"Writing well is a display of how well you're thinking," Hanke says. "Twitter is complementing what I've always been doing, which is teaching students how to write. A successful tweet can't have two or three different ideas. It has to be clear, concise, and communicate one idea."
Susas also learned this lesson last fall in Jones' class. "I am used to writing academic papers, and this was very different," she says. "With papers, they can be long-winded, but in a tweet you have to say it succinctly. You had to say everything you wanted in a sentence or two. I found myself cutting out adjectives. It helped me learn to get to the point, even in my daily life."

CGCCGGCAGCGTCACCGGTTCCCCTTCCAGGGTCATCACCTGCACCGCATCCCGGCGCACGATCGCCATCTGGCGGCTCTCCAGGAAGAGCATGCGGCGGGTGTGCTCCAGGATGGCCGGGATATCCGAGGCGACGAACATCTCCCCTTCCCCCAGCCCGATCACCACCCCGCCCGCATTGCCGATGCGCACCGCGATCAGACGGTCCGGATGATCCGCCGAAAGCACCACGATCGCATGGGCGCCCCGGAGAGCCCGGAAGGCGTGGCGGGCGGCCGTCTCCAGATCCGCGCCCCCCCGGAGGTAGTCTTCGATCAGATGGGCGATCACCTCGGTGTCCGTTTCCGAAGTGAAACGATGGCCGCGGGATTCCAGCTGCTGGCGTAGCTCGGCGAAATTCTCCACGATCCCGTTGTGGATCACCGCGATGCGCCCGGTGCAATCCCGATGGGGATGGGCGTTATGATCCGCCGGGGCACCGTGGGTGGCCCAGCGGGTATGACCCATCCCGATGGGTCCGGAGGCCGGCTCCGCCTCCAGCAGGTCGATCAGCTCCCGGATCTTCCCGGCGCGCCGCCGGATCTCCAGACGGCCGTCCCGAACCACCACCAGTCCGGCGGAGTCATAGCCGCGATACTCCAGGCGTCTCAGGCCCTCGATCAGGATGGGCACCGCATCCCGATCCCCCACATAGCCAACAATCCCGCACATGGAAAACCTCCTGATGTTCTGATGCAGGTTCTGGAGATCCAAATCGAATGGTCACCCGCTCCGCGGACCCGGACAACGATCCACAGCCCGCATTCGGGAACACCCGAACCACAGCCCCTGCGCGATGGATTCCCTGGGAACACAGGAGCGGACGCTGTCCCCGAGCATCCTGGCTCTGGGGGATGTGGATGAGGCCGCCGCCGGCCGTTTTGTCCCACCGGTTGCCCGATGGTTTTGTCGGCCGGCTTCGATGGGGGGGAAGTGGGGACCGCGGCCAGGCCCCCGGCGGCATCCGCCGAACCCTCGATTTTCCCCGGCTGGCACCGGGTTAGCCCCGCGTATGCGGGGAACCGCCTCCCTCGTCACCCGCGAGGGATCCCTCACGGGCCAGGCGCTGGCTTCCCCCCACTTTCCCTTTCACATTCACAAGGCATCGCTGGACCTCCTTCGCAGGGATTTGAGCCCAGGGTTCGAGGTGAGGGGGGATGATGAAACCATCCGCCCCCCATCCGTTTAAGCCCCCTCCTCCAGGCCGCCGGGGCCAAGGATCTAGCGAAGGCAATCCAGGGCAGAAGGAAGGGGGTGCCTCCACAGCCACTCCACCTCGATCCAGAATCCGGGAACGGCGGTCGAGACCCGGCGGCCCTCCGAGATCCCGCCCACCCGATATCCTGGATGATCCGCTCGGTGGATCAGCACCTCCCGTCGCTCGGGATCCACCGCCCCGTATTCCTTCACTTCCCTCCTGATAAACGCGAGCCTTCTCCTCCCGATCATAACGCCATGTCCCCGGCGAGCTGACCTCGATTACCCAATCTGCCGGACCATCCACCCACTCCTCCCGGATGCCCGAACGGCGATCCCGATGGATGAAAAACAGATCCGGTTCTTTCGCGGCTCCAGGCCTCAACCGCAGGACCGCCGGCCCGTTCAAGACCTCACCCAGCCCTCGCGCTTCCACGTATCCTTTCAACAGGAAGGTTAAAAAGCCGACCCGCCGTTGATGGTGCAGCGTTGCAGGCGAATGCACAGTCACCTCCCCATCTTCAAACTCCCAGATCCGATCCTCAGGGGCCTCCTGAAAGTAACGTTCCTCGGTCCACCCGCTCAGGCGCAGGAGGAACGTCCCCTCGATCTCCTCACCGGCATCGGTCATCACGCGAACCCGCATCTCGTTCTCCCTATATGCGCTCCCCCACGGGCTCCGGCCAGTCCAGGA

Hanke has maintained an active Twitter account ever since 2012, posting daily and keeping his online presence scholarly and professional. Today, he has over 116,000 followers.
Gaining such a large following is a goal for many Twitter users—the larger your platform, the larger your influence—but size also affects how you tweet, according to Roger Peng, a professor in the Department of Biostatistics at the Johns Hopkins Bloomberg School of Public Health. Peng first joined Twitter in 2007, and at first "he didn't get it," he says. "The platform was evolving and [users were] figuring out what it was for. I felt like back then it was mostly random notes like, 'Hey! I'm eating a sandwich!'"